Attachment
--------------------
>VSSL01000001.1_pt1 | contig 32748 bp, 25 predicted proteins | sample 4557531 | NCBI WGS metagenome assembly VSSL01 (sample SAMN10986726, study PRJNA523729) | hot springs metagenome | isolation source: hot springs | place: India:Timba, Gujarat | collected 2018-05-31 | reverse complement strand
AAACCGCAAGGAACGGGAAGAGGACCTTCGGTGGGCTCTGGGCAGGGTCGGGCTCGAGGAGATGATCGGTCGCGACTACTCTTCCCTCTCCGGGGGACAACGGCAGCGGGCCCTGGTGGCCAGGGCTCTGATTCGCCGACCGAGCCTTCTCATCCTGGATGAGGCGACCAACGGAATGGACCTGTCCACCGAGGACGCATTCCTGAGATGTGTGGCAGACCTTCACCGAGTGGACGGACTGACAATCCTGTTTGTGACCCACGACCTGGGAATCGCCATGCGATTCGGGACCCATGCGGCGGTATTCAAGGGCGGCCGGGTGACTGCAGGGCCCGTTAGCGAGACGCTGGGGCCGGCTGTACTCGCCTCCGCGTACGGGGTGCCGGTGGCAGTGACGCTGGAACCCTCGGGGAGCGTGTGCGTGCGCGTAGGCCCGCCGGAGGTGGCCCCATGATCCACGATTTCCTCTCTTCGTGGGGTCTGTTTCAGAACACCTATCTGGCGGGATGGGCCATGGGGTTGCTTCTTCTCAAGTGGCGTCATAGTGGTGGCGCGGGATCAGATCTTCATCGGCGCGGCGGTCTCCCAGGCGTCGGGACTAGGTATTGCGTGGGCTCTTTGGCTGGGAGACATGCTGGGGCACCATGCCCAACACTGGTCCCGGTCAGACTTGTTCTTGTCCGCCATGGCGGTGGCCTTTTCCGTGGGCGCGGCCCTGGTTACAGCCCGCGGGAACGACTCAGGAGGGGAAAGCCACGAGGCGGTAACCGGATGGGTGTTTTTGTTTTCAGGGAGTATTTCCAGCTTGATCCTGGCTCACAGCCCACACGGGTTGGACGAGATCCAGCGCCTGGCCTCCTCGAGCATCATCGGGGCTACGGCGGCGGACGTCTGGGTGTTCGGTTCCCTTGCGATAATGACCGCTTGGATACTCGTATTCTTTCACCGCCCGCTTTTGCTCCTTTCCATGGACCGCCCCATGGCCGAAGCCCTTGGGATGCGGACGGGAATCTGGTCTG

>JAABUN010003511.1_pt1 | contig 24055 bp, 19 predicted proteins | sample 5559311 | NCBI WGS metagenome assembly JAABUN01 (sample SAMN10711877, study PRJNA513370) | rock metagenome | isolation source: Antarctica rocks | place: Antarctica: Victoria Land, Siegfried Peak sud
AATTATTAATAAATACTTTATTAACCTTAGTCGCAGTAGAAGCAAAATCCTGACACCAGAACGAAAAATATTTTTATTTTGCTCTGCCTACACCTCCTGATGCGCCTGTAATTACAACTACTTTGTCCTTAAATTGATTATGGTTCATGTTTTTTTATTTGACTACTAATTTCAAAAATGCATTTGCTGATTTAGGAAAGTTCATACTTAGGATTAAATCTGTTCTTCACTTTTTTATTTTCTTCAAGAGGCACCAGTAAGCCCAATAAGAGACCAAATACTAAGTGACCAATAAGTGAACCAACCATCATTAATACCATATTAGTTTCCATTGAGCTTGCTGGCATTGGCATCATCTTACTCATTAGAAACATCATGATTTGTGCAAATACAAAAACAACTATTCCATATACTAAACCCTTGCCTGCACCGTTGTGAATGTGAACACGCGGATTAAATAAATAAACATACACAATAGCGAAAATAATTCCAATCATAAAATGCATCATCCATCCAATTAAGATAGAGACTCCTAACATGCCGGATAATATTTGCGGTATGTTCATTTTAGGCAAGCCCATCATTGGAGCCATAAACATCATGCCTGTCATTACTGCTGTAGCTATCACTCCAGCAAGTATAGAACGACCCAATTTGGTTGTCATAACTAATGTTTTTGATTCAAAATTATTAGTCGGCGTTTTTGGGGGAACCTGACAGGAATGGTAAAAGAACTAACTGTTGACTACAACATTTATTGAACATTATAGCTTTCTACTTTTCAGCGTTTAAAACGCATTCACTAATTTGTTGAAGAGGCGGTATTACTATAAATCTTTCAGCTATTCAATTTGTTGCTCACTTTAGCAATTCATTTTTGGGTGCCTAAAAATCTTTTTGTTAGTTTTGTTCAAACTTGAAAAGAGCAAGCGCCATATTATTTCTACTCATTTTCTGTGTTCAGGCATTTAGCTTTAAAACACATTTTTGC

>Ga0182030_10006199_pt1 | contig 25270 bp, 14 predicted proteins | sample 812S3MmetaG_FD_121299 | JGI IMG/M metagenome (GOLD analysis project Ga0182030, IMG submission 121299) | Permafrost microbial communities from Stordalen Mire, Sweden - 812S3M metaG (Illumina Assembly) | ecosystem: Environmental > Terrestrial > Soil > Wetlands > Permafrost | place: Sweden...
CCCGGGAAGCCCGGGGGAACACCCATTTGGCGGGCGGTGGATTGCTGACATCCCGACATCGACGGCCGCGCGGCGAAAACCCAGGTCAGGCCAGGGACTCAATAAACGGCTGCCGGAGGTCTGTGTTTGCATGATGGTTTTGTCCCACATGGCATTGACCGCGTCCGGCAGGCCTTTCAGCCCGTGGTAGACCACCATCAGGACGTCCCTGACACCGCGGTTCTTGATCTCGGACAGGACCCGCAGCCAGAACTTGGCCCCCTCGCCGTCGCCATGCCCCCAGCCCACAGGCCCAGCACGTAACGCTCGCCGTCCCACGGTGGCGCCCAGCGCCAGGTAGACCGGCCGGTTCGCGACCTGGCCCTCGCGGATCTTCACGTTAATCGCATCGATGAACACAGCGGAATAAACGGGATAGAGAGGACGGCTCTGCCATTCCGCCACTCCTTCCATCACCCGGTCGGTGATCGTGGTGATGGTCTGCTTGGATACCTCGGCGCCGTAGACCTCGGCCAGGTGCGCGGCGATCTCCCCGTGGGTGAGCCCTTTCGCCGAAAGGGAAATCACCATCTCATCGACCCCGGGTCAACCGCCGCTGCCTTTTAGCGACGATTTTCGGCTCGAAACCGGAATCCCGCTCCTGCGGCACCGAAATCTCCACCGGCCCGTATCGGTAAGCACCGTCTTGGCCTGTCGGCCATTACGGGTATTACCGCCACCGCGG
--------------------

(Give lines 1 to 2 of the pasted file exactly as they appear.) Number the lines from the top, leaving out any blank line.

>VSSL01000001.1_pt1 | contig 32748 bp, 25 predicted proteins | sample 4557531 | NCBI WGS metagenome assembly VSSL01 (sample SAMN10986726, study PRJNA523729) | hot springs metagenome | isolation source: hot springs | place: India:Timba, Gujarat | collected 2018-05-31 | reverse complement strand
AAACCGCAAGGAACGGGAAGAGGACCTTCGGTGGGCTCTGGGCAGGGTCGGGCTCGAGGAGATGATCGGTCGCGACTACTCTTCCCTCTCCGGGGGACAACGGCAGCGGGCCCTGGTGGCCAGGGCTCTGATTCGCCGACCGAGCCTTCTCATCCTGGATGAGGCGACCAACGGAATGGACCTGTCCACCGAGGACGCATTCCTGAGATGTGTGGCAGACCTTCACCGAGTGGACGGACTGACAATCCTGTTTGTGACCCACGACCTGGGAATCGCCATGCGATTCGGGACCCATGCGGCGGTATTCAAGGGCGGCCGGGTGACTGCAGGGCCCGTTAGCGAGACGCTGGGGCCGGCTGTACTCGCCTCCGCGTACGGGGTGCCGGTGGCAGTGACGCTGGAACCCTCGGGGAGCGTGTGCGTGCGCGTAGGCCCGCCGGAGGTGGCCCCATGATCCACGATTTCCTCTCTTCGTGGGGTCTGTTTCAGAACACCTATCTGGCGGGATGGGCCATGGGGTTGCTTCTTCTCAAGTGGCGTCATAGTGGTGGCGCGGGATCAGATCTTCATCGGCGCGGCGGTCTCCCAGGCGTCGGGACTAGGTATTGCGTGGGCTCTTTGGCTGGGAGACATGCTGGGGCACCATGCCCAACACTGGTCCCGGTCAGACTTGTTCTTGTCCGCCATGGCGGTGGCCTTTTCCGTGGGCGCGGCCCTGGTTACAGCCCGCGGGAACGACTCAGGAGGGGAAAGCCACGAGGCGGTAACCGGATGGGTGTTTTTGTTTTCAGGGAGTATTTCCAGCTTGATCCTGGCTCACAGCCCACACGGGTTGGACGAGATCCAGCGCCTGGCCTCCTCGAGCATCATCGGGGCTACGGCGGCGGACGTCTGGGTGTTCGGTTCCCTTGCGATAATGACCGCTTGGATACTCGTATTCTTTCACCGCCCGCTTTTGCTCCTTTCCATGGACCGCCCCATGGCCGAAGCCCTTGGGATGCGGACGGGAATCTGGTCTG